What is the difference between H13 electric furnace steel and electroslag steel?

H13 die steel is one of the most widely used hot die steels at home and abroad.

The commonly used smelting methods for domestic H13 steel include electric furnace smelting + electroslag remelting and electric furnace smelting + vacuum refining outside the furnace. Electroslag smelting plays an important role in controlling the cleanliness and homogeneity of H13 steel and is an important step in the production of high-quality H13 steel. Relatively speaking, electric furnace smelting costs are low, and H13 steels with lower S and P contents (≤ 0.003% S, ≤ 0.015% P) can also be produced using refining methods such as LF+VD.

The domestic production practice has proved that the H13 steel produced by electric furnace smelting is low in transverse toughness and cannot meet the NADCA#207-2003 “North American Moulding Association H13 Microstructure Rating Chart” standard. The use of electric furnace smelting in advanced foreign special steel plants can also produce H13 steel with higher transverse toughness. Therefore, there is a need to conduct comparative studies on H13 steel smelted by electroslag and electric furnace.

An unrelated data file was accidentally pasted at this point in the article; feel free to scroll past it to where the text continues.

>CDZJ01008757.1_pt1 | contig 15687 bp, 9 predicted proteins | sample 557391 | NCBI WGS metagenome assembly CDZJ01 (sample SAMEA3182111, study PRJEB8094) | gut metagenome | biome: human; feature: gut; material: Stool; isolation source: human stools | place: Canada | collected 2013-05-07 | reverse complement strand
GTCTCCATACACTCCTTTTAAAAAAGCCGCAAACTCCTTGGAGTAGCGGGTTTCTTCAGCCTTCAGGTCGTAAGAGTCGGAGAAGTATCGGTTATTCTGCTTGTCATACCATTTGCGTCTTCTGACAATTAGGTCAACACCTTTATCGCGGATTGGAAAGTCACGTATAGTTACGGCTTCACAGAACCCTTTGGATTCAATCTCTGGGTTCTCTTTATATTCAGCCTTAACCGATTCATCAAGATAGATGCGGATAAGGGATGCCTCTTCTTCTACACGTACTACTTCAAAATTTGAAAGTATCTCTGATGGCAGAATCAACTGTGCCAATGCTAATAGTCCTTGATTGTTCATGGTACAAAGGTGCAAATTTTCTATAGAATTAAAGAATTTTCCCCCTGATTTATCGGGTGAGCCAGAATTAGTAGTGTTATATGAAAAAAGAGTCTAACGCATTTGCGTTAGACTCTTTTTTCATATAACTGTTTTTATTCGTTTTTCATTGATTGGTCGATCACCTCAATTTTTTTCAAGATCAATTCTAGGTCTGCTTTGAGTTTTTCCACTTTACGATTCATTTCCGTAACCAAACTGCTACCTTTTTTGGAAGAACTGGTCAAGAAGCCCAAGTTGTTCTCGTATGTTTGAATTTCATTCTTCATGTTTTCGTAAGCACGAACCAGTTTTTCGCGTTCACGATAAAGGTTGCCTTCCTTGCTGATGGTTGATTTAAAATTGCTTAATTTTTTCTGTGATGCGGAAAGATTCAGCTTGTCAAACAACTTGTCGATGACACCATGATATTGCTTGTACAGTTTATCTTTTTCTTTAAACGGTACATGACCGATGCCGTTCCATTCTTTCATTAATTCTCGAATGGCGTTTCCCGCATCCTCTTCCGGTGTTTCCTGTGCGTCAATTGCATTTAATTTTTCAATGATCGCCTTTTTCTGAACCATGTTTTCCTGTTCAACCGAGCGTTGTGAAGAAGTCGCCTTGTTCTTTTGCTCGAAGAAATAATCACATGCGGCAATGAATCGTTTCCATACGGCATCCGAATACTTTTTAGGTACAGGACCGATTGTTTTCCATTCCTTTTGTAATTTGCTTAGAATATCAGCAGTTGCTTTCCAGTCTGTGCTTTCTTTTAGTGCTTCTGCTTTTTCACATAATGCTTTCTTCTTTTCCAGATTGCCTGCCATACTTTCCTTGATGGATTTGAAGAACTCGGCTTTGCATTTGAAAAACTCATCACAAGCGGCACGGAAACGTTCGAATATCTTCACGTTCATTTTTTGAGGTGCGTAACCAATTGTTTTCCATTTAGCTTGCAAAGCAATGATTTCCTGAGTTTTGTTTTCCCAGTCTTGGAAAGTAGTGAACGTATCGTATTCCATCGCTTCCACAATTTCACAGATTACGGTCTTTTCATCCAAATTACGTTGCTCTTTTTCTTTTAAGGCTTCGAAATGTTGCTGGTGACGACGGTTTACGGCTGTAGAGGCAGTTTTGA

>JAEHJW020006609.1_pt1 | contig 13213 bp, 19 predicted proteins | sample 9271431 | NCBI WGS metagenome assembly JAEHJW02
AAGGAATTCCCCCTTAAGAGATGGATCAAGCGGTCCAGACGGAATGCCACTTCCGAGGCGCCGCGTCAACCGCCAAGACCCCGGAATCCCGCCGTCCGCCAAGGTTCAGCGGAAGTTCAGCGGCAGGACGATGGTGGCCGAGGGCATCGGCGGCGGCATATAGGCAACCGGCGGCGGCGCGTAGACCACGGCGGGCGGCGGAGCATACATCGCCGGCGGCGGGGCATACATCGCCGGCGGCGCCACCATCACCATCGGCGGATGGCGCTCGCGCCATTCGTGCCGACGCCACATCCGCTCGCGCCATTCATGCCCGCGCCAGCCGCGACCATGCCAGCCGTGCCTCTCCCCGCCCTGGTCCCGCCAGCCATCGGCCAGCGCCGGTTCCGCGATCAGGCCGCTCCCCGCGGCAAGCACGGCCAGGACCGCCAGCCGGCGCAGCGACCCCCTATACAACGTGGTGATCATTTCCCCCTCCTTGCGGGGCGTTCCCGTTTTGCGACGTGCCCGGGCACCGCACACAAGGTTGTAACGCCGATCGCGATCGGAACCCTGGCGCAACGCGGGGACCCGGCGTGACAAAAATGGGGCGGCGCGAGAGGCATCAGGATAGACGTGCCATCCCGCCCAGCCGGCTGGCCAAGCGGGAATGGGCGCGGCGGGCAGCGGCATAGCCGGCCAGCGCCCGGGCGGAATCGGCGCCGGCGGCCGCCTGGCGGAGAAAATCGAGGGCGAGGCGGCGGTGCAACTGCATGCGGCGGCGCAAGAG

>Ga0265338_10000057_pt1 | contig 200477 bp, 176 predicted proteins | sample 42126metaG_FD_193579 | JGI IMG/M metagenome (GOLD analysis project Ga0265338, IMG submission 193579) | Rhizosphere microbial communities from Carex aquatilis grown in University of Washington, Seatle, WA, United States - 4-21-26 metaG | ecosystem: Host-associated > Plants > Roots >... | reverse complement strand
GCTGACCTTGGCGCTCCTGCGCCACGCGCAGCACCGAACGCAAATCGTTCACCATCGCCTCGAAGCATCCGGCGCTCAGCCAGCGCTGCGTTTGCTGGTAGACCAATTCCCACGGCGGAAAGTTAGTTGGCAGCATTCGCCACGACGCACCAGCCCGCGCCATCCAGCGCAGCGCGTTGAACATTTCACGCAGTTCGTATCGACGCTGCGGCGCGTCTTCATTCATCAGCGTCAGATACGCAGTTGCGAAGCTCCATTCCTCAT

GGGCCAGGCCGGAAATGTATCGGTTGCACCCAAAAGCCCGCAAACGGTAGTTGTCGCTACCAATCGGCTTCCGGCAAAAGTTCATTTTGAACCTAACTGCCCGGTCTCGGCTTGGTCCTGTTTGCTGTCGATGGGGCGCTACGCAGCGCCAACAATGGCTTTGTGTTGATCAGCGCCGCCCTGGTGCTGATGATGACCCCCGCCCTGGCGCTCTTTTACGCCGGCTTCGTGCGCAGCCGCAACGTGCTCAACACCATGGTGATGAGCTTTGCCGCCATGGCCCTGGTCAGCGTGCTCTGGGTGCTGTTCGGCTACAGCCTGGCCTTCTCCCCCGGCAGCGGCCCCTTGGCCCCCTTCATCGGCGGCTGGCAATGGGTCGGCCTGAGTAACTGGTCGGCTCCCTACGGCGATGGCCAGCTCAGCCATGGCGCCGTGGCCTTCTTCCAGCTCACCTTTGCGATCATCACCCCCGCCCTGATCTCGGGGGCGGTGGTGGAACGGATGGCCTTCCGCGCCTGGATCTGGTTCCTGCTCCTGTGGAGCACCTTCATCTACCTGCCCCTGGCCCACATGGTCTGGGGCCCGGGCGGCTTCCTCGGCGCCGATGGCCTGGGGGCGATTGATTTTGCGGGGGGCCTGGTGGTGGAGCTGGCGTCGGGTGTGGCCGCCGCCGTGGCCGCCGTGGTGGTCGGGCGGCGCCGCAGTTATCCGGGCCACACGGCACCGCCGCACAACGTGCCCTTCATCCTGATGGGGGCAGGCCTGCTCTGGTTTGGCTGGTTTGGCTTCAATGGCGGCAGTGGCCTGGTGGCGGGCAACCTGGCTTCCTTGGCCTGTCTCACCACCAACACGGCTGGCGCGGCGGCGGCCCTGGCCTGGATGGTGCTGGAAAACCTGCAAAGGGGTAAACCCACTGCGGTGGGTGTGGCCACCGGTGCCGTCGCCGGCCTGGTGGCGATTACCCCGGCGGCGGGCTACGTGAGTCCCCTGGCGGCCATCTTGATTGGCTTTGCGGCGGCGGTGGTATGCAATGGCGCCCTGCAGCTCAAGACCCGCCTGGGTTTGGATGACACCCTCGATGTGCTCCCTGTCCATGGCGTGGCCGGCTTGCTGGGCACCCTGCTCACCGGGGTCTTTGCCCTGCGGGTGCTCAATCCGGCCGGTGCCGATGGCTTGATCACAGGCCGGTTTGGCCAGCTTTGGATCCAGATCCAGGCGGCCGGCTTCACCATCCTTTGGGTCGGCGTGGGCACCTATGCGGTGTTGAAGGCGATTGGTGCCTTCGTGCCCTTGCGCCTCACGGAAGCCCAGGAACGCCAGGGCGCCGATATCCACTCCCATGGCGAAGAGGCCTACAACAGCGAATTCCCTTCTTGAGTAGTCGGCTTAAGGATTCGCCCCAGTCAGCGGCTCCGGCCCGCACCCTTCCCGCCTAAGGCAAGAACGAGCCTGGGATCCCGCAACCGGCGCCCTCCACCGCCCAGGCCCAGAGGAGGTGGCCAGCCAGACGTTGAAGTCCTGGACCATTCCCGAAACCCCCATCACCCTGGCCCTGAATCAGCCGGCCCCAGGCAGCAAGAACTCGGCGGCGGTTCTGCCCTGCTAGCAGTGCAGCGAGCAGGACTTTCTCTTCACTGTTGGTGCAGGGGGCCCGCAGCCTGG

The microstructure and properties of H13 die steel were studied. The differences between H13 furnace steel and electroslag steel are as follows:

Due to different methods of smelting, H13 electric furnace steel is compared with electroslag steel.

1. The electric furnace steel has poor compactness and low purity;

2. Annealed band segregation is severe and the annealed microstructure is not uniform;

3. Many liquefied carbides did not change after quenching and tempering; in the impact test, where the chain liquefied carbides accumulate, they tend to crack. The transverse fringes appear on the fractures, resulting in low toughness.

H13 mold steel application:

Mainly used for hot forging die, hot extrusion die and aluminum die casting die.

Chemical composition and function of H13 die steel

H13 steel is a C-Cr-Mo-Si-V steel, grade 4Cr5MoSiV1.

The carbon (C) is 0.32 to 0.45%, the silicon (Si) is 0.80 to 1.20%, the manganese (Mn) is 0.20 to 0.50%, the chromium (Cr) is 4.75 to 5.50%, and the vanadium (V) is 0.80 to 1.20%. Molybdenum (Mo) is 1.10~1.75%, Sulfur (S) Permissible residual content is ≤ 0.030%, Phosphorus (P) Permissible residual content is ≤ 0.030

Some chemical components function as follows:

1. Increasing the carbon content in steel will increase the strength of the steel. For hot die steels, it will increase the high temperature strength, hot hardness and wear resistance, but it will lead to a decrease in the toughness. Therefore, to maintain the strength of the premise to reduce the carbon content of steel as much as possible.

2. Chromium has a favorable effect on the wear resistance, high temperature strength, hot hardness, toughness and hardenability of the steel, and its dissolution into the matrix will significantly improve the corrosion resistance of the steel.

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